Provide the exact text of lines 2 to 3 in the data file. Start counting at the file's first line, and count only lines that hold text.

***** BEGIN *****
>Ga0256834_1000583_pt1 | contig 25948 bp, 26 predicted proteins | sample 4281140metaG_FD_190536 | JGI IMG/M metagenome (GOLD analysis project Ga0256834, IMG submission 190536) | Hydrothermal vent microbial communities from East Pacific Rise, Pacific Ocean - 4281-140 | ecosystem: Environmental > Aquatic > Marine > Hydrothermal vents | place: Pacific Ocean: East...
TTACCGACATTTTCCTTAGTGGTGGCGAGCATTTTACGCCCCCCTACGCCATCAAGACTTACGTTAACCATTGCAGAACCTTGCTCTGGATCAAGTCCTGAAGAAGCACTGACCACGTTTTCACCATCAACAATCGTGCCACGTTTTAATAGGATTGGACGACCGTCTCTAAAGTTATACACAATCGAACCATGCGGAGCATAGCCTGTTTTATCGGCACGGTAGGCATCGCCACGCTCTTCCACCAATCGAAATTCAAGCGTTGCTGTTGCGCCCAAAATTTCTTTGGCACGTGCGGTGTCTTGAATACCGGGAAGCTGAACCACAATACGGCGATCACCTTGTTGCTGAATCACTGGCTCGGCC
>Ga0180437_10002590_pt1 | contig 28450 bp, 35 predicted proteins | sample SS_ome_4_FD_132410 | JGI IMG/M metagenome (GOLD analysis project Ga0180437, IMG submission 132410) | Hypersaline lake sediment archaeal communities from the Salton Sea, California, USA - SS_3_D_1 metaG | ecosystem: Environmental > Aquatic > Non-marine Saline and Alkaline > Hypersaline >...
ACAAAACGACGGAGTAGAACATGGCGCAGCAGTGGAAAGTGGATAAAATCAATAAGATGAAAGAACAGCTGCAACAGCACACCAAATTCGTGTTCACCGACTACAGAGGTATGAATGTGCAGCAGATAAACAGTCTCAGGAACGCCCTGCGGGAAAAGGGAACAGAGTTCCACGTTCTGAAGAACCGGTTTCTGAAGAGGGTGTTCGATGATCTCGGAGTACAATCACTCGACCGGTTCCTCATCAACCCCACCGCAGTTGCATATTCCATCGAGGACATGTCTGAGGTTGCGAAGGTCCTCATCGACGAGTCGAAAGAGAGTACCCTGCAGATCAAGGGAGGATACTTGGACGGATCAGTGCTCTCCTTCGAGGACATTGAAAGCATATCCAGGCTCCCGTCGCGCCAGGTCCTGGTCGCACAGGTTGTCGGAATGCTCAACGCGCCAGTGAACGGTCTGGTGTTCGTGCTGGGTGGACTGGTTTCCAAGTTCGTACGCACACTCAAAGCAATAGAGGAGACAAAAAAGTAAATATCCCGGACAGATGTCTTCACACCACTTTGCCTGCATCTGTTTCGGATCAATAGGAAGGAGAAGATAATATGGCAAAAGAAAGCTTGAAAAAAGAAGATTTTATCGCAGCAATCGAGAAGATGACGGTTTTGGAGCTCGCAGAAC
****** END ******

TTACCGACATTTTCCTTAGTGGTGGCGAGCATTTTACGCCCCCCTACGCCATCAAGACTTACGTTAACCATTGCAGAACCTTGCTCTGGATCAAGTCCTGAAGAAGCACTGACCACGTTTTCACCATCAACAATCGTGCCACGTTTTAATAGGATTGGACGACCGTCTCTAAAGTTATACACAATCGAACCATGCGGAGCATAGCCTGTTTTATCGGCACGGTAGGCATCGCCACGCTCTTCCACCAATCGAAATTCAAGCGTTGCTGTTGCGCCCAAAATTTCTTTGGCACGTGCGGTGTCTTGAATACCGGGAAGCTGAACCACAATACGGCGATCACCTTGTTGCTGAATCACTGGCTCGGCC
>Ga0180437_10002590_pt1 | contig 28450 bp, 35 predicted proteins | sample SS_ome_4_FD_132410 | JGI IMG/M metagenome (GOLD analysis project Ga0180437, IMG submission 132410) | Hypersaline lake sediment archaeal communities from the Salton Sea, California, USA - SS_3_D_1 metaG | ecosystem: Environmental > Aquatic > Non-marine Saline and Alkaline > Hypersaline >...